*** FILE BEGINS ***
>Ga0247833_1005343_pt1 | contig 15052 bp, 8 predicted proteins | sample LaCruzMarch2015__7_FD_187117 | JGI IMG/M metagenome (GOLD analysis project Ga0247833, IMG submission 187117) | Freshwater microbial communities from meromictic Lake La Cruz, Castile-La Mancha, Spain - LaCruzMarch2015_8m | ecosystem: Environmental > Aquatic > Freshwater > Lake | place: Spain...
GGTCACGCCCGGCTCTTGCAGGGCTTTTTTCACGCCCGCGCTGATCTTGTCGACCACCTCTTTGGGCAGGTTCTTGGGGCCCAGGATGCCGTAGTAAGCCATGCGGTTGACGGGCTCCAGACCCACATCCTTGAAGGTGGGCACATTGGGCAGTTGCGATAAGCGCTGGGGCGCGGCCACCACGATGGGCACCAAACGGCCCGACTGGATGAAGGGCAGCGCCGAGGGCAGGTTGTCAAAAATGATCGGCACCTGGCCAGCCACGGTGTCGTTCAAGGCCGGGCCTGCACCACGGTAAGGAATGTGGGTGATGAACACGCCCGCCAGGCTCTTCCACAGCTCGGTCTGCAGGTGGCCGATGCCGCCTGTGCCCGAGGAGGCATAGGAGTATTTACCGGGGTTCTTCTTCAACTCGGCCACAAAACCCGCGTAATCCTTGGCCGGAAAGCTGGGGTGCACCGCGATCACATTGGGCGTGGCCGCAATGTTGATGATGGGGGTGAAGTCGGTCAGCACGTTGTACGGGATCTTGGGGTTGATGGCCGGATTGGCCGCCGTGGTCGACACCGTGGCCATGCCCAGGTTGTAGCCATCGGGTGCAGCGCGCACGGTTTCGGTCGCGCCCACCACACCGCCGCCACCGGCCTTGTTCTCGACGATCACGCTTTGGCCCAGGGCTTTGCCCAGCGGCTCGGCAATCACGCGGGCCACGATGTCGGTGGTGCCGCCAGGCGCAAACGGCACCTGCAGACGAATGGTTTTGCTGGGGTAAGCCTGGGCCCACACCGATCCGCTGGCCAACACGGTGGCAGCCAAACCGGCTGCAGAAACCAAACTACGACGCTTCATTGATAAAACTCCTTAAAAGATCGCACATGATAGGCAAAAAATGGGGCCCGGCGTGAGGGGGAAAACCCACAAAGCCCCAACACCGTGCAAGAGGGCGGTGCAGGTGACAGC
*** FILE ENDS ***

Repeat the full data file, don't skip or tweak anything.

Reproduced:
>Ga0247833_1005343_pt1 | contig 15052 bp, 8 predicted proteins | sample LaCruzMarch2015__7_FD_187117 | JGI IMG/M metagenome (GOLD analysis project Ga0247833, IMG submission 187117) | Freshwater microbial communities from meromictic Lake La Cruz, Castile-La Mancha, Spain - LaCruzMarch2015_8m | ecosystem: Environmental > Aquatic > Freshwater > Lake | place: Spain...
GGTCACGCCCGGCTCTTGCAGGGCTTTTTTCACGCCCGCGCTGATCTTGTCGACCACCTCTTTGGGCAGGTTCTTGGGGCCCAGGATGCCGTAGTAAGCCATGCGGTTGACGGGCTCCAGACCCACATCCTTGAAGGTGGGCACATTGGGCAGTTGCGATAAGCGCTGGGGCGCGGCCACCACGATGGGCACCAAACGGCCCGACTGGATGAAGGGCAGCGCCGAGGGCAGGTTGTCAAAAATGATCGGCACCTGGCCAGCCACGGTGTCGTTCAAGGCCGGGCCTGCACCACGGTAAGGAATGTGGGTGATGAACACGCCCGCCAGGCTCTTCCACAGCTCGGTCTGCAGGTGGCCGATGCCGCCTGTGCCCGAGGAGGCATAGGAGTATTTACCGGGGTTCTTCTTCAACTCGGCCACAAAACCCGCGTAATCCTTGGCCGGAAAGCTGGGGTGCACCGCGATCACATTGGGCGTGGCCGCAATGTTGATGATGGGGGTGAAGTCGGTCAGCACGTTGTACGGGATCTTGGGGTTGATGGCCGGATTGGCCGCCGTGGTCGACACCGTGGCCATGCCCAGGTTGTAGCCATCGGGTGCAGCGCGCACGGTTTCGGTCGCGCCCACCACACCGCCGCCACCGGCCTTGTTCTCGACGATCACGCTTTGGCCCAGGGCTTTGCCCAGCGGCTCGGCAATCACGCGGGCCACGATGTCGGTGGTGCCGCCAGGCGCAAACGGCACCTGCAGACGAATGGTTTTGCTGGGGTAAGCCTGGGCCCACACCGATCCGCTGGCCAACACGGTGGCAGCCAAACCGGCTGCAGAAACCAAACTACGACGCTTCATTGATAAAACTCCTTAAAAGATCGCACATGATAGGCAAAAAATGGGGCCCGGCGTGAGGGGGAAAACCCACAAAGCCCCAACACCGTGCAAGAGGGCGGTGCAGGTGACAGC